Merck announced Thursday it will end the development of its experimental drug for patients hospitalized with severe Covid-19 after the Food and Drug Administration asked the company to provide additional data to support an emergency use authorization.
New Jersey-based Merck acquired the drug, MK-7110, through its $425 million acquisition of privately held biopharmaceutical company OncoImmune late last year.
An interim analysis of clinical trial data suggested the drug improved the chances of recovery for the sickest patients with Covid-19 and reduced the risk of death or respiratory failure.
However, Merck disclosed in February that U.S. regulators had asked for more data on the drug beyond the phase three trial already conducted. At the time, the company said it no longer expected to supply the U.S. with the drug in the first half of 2021.
Now, due to “regulatory uncertainties” and the time and resources needed to provide the additional data, Merck said it decided to discontinue the development of the drug and instead focus its efforts on advancing its other Covid-19 drug as well as accelerating production of the Johnson & Johnson vaccine.
“Based on the additional research that would be required – new clinical trials as well as research related to manufacturing at scale – MK-7110 would not be expected to become available until the first half of 2022,” the company said in a press release.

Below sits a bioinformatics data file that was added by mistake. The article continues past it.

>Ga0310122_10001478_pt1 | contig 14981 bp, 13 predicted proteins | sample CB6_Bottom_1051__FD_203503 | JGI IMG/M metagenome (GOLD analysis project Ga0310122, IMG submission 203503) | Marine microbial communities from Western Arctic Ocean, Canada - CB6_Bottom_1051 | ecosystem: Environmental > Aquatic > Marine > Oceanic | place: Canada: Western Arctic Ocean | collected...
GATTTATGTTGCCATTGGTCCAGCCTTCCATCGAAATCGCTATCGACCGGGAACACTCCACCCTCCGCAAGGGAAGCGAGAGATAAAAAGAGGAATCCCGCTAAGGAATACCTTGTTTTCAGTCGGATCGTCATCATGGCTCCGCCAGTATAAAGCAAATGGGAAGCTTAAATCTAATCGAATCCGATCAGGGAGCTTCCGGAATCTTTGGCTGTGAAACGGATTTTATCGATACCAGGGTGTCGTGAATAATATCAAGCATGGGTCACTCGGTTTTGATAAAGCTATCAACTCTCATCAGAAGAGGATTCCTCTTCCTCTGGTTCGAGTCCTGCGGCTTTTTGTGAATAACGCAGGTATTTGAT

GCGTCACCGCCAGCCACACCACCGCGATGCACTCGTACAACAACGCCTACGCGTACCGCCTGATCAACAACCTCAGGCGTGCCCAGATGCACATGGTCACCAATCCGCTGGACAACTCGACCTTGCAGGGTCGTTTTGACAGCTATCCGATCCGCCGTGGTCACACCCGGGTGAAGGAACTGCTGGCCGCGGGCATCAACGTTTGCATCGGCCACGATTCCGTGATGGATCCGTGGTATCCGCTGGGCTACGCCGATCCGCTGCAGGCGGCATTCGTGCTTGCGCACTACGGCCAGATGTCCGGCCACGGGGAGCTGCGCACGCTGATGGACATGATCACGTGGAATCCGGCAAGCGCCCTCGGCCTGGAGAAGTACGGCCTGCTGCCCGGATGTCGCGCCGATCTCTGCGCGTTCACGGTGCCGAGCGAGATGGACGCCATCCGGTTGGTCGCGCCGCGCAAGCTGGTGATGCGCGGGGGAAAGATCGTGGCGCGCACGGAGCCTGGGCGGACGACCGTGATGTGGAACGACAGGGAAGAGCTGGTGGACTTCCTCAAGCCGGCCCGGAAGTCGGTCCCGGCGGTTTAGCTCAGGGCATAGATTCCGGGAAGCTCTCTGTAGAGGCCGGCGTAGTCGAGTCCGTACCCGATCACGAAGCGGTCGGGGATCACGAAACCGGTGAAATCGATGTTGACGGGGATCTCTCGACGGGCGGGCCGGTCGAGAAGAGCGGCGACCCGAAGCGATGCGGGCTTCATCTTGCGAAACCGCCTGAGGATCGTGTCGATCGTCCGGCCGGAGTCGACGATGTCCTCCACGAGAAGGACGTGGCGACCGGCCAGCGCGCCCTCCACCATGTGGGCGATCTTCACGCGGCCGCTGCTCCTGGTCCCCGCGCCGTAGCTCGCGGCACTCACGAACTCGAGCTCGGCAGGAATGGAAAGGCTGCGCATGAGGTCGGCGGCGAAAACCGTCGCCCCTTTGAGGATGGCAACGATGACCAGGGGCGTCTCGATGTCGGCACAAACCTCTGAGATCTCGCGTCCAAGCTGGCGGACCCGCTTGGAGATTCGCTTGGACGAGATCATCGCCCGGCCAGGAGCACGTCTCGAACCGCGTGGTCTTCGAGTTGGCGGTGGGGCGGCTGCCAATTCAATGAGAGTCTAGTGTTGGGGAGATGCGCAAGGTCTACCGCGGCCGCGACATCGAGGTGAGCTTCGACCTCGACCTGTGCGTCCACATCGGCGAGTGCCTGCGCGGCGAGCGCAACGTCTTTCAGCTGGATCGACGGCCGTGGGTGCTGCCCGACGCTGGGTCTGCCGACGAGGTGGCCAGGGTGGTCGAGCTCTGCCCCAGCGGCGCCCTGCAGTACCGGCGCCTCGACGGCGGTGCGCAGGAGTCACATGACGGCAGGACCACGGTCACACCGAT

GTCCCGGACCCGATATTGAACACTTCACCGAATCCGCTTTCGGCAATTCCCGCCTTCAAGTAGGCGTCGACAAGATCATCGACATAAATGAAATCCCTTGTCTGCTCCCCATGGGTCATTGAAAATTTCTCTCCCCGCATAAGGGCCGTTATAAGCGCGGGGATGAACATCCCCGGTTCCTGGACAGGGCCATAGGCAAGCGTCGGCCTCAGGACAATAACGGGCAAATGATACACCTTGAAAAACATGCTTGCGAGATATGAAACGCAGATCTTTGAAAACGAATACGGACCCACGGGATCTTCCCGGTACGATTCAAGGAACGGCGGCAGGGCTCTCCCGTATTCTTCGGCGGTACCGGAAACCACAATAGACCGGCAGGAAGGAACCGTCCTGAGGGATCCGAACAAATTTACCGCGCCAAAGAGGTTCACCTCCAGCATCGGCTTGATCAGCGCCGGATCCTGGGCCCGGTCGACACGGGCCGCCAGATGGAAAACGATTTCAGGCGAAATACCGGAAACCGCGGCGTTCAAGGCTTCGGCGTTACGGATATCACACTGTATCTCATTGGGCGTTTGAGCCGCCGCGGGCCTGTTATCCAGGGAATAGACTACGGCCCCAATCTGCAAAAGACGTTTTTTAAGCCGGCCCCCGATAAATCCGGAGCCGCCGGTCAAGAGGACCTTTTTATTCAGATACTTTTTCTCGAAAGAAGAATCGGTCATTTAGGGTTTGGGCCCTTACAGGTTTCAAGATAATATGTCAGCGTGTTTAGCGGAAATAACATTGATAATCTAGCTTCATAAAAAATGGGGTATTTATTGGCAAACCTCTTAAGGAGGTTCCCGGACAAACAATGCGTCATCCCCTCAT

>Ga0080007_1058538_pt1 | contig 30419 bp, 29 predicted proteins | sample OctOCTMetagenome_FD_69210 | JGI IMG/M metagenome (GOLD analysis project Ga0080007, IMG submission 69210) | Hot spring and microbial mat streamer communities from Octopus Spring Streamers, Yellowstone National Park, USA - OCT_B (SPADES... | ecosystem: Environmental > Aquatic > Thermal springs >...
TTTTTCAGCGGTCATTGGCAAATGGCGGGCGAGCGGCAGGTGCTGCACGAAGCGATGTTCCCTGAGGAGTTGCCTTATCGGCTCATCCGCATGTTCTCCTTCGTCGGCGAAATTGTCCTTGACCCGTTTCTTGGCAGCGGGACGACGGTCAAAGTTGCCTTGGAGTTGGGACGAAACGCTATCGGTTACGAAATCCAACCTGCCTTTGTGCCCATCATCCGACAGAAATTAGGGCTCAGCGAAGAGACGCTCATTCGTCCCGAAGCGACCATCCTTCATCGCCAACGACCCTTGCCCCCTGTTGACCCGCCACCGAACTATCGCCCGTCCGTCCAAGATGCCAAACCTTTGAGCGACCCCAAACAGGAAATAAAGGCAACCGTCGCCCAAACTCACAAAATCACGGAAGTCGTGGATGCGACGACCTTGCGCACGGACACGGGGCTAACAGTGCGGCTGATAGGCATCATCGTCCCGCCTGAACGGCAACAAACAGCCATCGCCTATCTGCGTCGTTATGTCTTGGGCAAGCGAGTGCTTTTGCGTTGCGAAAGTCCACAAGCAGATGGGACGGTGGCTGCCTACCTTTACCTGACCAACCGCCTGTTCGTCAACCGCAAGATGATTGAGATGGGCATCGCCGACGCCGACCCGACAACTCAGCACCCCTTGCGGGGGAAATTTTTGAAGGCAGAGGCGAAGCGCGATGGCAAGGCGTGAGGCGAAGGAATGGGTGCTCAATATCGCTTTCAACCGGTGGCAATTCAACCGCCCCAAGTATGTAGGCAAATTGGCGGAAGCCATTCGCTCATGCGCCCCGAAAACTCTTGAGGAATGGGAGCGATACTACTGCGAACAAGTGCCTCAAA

The announcement marks another disappointment for Merck in efforts to combat the pandemic.
In January, it announced it would end the development of its two Covid-19 vaccines. In early trials, both vaccines generated immune responses that were inferior to those seen in people who had recovered from Covid-19 as well as those reported for other vaccines, according to the company.
While Merck is discontinuing MK-7110, the company said it will move forward with its oral antiviral drug, molnupiravir, in a phase three clinical trial testing non-hospitalized patients with Covid-19.
“We continue to make progress in the clinical development of our antiviral candidate molnupiravir,” Roy Baynes, Merck’s chief medical officer, said in a release. “Data from the dose-finding portion of these studies are consistent with the mechanism of action and provide meaningful evidence for the antiviral potential of the 800 mg dose.”
-Reuters contributed to this report.